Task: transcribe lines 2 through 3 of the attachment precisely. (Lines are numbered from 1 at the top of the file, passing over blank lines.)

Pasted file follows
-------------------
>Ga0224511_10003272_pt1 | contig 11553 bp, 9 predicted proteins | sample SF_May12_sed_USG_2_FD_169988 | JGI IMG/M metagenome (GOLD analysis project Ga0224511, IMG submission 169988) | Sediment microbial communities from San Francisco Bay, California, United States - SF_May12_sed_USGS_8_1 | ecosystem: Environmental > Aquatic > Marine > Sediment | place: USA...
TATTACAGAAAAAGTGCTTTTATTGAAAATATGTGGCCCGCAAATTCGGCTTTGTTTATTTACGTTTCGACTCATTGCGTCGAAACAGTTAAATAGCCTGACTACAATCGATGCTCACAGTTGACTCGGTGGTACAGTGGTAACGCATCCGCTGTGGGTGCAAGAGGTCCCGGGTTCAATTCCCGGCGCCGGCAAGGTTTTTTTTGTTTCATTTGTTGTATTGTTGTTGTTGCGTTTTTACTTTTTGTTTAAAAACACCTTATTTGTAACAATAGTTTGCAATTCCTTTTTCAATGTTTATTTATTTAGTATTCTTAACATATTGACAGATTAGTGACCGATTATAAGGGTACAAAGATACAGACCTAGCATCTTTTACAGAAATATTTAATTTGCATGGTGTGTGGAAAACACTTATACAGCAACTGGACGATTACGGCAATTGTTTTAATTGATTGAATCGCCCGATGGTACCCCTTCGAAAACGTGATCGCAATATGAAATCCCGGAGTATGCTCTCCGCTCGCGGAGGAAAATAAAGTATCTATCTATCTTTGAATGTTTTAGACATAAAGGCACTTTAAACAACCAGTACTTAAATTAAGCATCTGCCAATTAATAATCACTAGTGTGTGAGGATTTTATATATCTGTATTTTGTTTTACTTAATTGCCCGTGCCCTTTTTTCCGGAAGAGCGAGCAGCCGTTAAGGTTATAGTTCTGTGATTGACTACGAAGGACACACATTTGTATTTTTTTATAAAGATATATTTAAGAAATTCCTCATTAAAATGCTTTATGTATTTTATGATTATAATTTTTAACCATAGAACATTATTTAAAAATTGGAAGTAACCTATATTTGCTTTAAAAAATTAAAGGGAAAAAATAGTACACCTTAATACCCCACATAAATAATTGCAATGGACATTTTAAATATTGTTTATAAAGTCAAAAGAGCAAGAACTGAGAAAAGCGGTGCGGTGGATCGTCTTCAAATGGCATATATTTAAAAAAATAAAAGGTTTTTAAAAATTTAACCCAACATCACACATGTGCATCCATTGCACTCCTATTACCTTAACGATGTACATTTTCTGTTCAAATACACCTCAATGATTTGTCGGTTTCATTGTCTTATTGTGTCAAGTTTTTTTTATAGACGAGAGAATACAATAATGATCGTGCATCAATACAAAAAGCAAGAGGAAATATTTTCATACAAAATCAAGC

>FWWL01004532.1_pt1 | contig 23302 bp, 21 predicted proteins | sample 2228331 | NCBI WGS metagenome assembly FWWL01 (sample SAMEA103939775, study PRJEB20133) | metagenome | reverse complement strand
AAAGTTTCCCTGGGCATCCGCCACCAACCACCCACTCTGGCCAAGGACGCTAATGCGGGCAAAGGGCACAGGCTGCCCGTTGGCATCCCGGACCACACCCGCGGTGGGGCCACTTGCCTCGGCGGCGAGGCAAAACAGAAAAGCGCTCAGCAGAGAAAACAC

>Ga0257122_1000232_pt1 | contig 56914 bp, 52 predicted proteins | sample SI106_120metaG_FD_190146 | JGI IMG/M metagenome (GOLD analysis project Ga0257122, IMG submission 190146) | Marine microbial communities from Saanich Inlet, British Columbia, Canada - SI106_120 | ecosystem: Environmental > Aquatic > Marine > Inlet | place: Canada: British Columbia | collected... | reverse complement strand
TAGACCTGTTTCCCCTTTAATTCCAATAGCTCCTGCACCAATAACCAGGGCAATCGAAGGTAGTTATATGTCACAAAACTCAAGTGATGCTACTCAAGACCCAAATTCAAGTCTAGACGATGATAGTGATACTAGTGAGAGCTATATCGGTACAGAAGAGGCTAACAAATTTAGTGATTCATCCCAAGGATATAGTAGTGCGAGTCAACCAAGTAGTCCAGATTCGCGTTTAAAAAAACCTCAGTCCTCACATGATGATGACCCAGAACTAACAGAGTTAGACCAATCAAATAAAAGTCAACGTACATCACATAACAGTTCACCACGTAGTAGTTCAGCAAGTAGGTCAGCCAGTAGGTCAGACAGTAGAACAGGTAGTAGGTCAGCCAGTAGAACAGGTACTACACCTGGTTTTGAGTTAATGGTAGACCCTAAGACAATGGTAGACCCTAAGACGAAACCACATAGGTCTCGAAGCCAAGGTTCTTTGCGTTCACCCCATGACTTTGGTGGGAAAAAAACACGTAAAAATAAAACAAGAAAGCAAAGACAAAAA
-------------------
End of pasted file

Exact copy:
TATTACAGAAAAAGTGCTTTTATTGAAAATATGTGGCCCGCAAATTCGGCTTTGTTTATTTACGTTTCGACTCATTGCGTCGAAACAGTTAAATAGCCTGACTACAATCGATGCTCACAGTTGACTCGGTGGTACAGTGGTAACGCATCCGCTGTGGGTGCAAGAGGTCCCGGGTTCAATTCCCGGCGCCGGCAAGGTTTTTTTTGTTTCATTTGTTGTATTGTTGTTGTTGCGTTTTTACTTTTTGTTTAAAAACACCTTATTTGTAACAATAGTTTGCAATTCCTTTTTCAATGTTTATTTATTTAGTATTCTTAACATATTGACAGATTAGTGACCGATTATAAGGGTACAAAGATACAGACCTAGCATCTTTTACAGAAATATTTAATTTGCATGGTGTGTGGAAAACACTTATACAGCAACTGGACGATTACGGCAATTGTTTTAATTGATTGAATCGCCCGATGGTACCCCTTCGAAAACGTGATCGCAATATGAAATCCCGGAGTATGCTCTCCGCTCGCGGAGGAAAATAAAGTATCTATCTATCTTTGAATGTTTTAGACATAAAGGCACTTTAAACAACCAGTACTTAAATTAAGCATCTGCCAATTAATAATCACTAGTGTGTGAGGATTTTATATATCTGTATTTTGTTTTACTTAATTGCCCGTGCCCTTTTTTCCGGAAGAGCGAGCAGCCGTTAAGGTTATAGTTCTGTGATTGACTACGAAGGACACACATTTGTATTTTTTTATAAAGATATATTTAAGAAATTCCTCATTAAAATGCTTTATGTATTTTATGATTATAATTTTTAACCATAGAACATTATTTAAAAATTGGAAGTAACCTATATTTGCTTTAAAAAATTAAAGGGAAAAAATAGTACACCTTAATACCCCACATAAATAATTGCAATGGACATTTTAAATATTGTTTATAAAGTCAAAAGAGCAAGAACTGAGAAAAGCGGTGCGGTGGATCGTCTTCAAATGGCATATATTTAAAAAAATAAAAGGTTTTTAAAAATTTAACCCAACATCACACATGTGCATCCATTGCACTCCTATTACCTTAACGATGTACATTTTCTGTTCAAATACACCTCAATGATTTGTCGGTTTCATTGTCTTATTGTGTCAAGTTTTTTTTATAGACGAGAGAATACAATAATGATCGTGCATCAATACAAAAAGCAAGAGGAAATATTTTCATACAAAATCAAGC

>FWWL01004532.1_pt1 | contig 23302 bp, 21 predicted proteins | sample 2228331 | NCBI WGS metagenome assembly FWWL01 (sample SAMEA103939775, study PRJEB20133) | metagenome | reverse complement strand